By Supachai Petchtewee
The Wat Chan Royal Project Development Centre in Ban Chan grows mainly fruits and vegetables specifically acclimatised to the area.
They’ve been carefully studied and developed to assure a match for the growing conditions before being sent to the Wat Chan Royal Project Foundation and introduced to growers, who also submit their own produce to the centre for quality assessment.
Unlike the foundation, the centre is under the supervision of the Royal Forest Department.
While my first visit to the pine forest at Wat Chan in 2018 was fleeting, I arrived this year planning to camp overnight. The temperature was cool even in the daytime, the wind constantly rustling leaves. I was 900 metres above sea level and quickly being charmed by the local people’s simple way of life and innate friendliness to travellers.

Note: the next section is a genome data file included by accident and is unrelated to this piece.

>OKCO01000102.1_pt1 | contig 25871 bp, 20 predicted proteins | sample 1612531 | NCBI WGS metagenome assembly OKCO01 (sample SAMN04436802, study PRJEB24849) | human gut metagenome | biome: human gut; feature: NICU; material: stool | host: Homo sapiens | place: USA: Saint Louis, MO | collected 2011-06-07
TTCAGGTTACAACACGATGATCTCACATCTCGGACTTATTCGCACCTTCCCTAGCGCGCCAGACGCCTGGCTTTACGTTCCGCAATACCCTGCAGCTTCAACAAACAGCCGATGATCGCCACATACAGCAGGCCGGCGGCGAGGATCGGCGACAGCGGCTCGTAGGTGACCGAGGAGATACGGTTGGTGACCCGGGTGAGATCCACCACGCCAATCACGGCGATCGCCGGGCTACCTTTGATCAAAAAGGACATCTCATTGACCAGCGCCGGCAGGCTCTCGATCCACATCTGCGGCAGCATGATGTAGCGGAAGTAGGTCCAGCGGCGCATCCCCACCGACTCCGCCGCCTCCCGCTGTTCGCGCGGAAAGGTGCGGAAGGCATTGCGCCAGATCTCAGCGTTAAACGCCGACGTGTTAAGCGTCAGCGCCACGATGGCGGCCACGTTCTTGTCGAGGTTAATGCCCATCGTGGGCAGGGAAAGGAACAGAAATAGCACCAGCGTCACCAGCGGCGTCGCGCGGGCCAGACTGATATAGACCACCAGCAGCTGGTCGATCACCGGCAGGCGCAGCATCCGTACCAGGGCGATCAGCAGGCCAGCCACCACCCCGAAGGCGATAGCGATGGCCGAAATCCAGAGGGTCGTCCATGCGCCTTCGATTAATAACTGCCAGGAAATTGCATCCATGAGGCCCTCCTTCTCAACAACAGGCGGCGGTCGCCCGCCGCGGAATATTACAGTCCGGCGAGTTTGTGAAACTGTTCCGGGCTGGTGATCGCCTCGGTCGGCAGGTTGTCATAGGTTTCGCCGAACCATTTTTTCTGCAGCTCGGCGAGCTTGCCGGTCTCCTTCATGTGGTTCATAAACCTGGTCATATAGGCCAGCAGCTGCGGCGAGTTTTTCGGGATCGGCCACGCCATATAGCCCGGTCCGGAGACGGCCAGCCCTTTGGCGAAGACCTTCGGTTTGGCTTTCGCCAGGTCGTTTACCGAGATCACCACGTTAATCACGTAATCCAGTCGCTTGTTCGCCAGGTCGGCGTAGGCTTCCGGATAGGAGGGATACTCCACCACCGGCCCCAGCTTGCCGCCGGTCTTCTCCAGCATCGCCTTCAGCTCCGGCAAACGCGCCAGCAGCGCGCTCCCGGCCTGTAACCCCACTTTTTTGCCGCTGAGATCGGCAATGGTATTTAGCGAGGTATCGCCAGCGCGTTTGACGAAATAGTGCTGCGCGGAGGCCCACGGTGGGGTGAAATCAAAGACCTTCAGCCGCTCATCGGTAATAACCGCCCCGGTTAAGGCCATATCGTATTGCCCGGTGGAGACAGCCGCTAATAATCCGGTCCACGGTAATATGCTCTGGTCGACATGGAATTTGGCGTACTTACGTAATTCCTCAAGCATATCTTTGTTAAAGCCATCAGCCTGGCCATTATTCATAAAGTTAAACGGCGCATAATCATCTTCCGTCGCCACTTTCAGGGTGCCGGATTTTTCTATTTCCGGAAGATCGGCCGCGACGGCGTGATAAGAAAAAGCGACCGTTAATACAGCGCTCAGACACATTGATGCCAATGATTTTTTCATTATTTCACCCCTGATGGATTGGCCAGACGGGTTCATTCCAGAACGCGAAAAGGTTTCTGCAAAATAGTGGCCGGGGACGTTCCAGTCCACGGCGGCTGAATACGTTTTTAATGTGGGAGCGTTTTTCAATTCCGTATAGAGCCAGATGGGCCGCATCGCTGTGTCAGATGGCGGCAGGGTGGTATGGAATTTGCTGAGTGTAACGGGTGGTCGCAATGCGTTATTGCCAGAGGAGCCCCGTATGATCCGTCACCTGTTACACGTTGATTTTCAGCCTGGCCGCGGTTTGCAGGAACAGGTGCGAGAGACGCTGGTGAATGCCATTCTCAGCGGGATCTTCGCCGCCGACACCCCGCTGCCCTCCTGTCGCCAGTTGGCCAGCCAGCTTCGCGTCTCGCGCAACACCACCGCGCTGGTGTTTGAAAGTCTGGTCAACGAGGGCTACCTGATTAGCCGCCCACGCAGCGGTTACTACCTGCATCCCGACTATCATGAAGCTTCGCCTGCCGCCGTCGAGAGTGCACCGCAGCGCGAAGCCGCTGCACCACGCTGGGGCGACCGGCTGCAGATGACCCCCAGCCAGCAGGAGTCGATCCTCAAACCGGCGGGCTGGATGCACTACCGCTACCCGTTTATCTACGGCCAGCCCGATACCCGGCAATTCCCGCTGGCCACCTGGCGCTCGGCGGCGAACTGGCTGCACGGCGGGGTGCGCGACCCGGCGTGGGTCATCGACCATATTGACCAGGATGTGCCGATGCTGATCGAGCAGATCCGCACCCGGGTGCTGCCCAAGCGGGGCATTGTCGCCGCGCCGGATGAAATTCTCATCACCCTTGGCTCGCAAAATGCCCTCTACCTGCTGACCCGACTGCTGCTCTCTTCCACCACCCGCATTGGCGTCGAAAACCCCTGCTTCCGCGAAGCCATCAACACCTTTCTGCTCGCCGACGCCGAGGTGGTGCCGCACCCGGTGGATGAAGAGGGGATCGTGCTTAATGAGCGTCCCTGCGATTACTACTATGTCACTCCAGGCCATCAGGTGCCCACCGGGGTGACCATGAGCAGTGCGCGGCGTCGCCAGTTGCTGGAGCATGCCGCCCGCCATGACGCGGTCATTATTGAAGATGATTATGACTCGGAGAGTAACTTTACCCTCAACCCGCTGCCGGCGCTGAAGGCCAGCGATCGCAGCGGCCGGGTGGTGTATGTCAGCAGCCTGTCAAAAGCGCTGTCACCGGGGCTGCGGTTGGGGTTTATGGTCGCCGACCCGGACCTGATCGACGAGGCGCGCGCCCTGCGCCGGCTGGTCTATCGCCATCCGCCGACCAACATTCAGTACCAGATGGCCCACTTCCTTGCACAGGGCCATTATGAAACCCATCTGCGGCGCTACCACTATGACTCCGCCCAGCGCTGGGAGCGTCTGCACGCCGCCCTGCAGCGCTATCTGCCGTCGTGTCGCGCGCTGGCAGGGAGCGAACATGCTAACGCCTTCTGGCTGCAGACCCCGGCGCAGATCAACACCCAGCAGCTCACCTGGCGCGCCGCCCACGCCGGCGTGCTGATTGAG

A sight not to be missed is the sun rising over a reservoir, and soon its beams slicing through the fog and striking the water, to be reflected among the trees.
There are several ways to reach Wat Chan, including private vans and minibuses that take four to five hours to get there from downtown Chiang Mai. You can find them parked at Chang Peuk Station.
More popular is the route from Pai in Mae Hong Son, right across the provincial border from Kalayaniwattana. It passes lovely strawberry fields.
If you have your own car, there are two routes to Kalayaniwattana, the first from urban Chiang Mai along Highway 107 to the Mae Malai-Pai intersection, left onto Highway 1095 and continuing about 15 kilometres into Pai district, then Kalayaniwattana for another 40km.
The other route runs from Chiang Mai to Samoeng district, then via Highway 1349 to Ban Chan sub-district, and you’ll see the pine forest.
I’ve travelled both routes and found them equally convenient and the experiences equally pleasant, with gorgeous views on both sides of the well-maintained roads.